May I gore you with an inconvenient truth? (See what I did there?)
Research indicates that multitaskers are actually less likely to be productive, yet they feel more emotionally satisfied with their work, thus creating an illusion of productivity.
This bears repeating. Forget for a moment that multitasking can be incredibly rude, we’re not actually accomplishing what we think we are–we’ve been fooling ourselves.
In fact, research also shows that multitasking, i.e. trying to do two cognitive things at the same time, simply can’t be done–the mind doesn’t work that way. Even trying to parallel path a cognitive activity and a more automatic activity doesn’t really work. That’s why the National Transportation Safety Board reports that texting while driving is the equivalent of driving with a blood-alcohol level three times the legal limit.
We believe we’re effective at multitasking when in reality we’re good at what researchers call “task-switching”.
Earl Miller, a professor of neuroscience at MIT, says we simply can’t focus on more than one thing at a time.
But what we can do is shift our focus from one thing to the next with astonishing speed.
Says Miller, “Switching from task to task, you think you’re actually paying attention to everything around you at the same time. But you’re actually not.” The brain is forced to switch among multiple cognitive tasks as these tasks use the same part of the brain.
The catch here is that this task-switching, despite how fast it occurs, is incredibly unproductive in reality–I mean like Candy Crush unproductive.
In fact, research indicates up to 40 percent of productivity could be lost due to task-switching. It actually takes more time to complete the tasks you’re switching between and you make more errors than when you focus on doing one task at a time in order.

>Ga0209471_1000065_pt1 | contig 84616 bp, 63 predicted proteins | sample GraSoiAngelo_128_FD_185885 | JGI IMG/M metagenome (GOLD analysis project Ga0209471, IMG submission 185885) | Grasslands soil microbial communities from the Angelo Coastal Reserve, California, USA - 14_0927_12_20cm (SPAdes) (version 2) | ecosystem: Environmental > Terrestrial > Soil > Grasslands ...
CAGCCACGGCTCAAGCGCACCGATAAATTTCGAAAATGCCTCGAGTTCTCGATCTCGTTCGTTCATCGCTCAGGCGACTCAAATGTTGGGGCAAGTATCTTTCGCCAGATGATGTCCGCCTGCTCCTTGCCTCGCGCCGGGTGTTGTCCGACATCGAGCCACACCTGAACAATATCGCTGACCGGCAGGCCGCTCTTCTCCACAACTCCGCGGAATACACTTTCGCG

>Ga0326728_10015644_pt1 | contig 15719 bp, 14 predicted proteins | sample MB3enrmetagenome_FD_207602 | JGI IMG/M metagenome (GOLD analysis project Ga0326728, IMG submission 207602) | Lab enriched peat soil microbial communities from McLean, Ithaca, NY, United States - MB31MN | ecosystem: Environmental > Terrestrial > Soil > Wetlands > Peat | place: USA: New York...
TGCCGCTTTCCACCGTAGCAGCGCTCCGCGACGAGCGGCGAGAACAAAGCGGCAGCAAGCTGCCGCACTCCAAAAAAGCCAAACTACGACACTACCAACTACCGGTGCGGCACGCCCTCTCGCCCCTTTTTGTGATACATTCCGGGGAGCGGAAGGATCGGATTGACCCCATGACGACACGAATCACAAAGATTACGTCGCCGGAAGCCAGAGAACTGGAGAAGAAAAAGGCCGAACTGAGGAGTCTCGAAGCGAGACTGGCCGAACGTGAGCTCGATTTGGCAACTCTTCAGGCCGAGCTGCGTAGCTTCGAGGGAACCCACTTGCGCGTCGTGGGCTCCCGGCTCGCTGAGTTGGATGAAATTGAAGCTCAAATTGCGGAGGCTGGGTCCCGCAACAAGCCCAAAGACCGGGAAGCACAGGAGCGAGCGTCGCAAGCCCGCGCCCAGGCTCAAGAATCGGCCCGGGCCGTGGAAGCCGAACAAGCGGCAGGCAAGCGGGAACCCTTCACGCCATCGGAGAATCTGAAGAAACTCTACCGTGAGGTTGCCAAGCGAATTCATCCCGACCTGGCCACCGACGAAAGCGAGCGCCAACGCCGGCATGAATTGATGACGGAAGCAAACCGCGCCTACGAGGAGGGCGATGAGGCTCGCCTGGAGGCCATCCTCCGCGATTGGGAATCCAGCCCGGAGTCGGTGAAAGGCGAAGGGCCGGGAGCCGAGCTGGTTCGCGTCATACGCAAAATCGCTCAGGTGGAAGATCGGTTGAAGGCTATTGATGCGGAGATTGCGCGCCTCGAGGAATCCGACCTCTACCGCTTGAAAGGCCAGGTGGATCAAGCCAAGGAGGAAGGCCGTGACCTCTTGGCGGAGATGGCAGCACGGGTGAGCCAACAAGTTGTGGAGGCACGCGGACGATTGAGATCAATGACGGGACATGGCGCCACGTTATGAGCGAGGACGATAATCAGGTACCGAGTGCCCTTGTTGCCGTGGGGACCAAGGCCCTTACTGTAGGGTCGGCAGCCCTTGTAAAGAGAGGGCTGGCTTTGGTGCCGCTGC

A Stanford study confirmed this by showing that those who multitask are indeed worse performers, and struggle because they can’t filter out irrelevant information, slowing down completion of the cognitive task at hand.
Additionally, studies have shown that it takes four times longer for the brain to recognize new things (further slowing down task completion) and that we have a much lower retention rate of what we learn while we are multitasking.
The inefficiency of interrupting a task and starting another has long been known by factory managers, who seek to minimize the number of “changeovers” on the assembly lines (a changeover being when you stop running the line to start up production of a new or slightly different product). The task-switching and startup time to get the line running at its previous high speed greatly dampens productivity.
The key is to accept the fundamental fact that the mind can only do one thing at a time.
And ditch the device when you’re trying to be in the moment; it’s often the primary co-conspirator in our multitasking offenses.
Certainly, this is easier said than done, particularly since brain research indicates that our addiction to texts, Twitter, and Google has a physiological cause–the body’s emission of the chemical dopamine (known as the “pleasure seeking molecule”). Our brain gets pleasure when we seek and find new information, so it chemically encourages more such behavior (enter dopamine).
To break this stimulation, experts say turn off the audio and visual cues built into your devices that alert you to the presence of more information.
But mostly, just draw a line in the mental sandbox and commit to one thing at a time.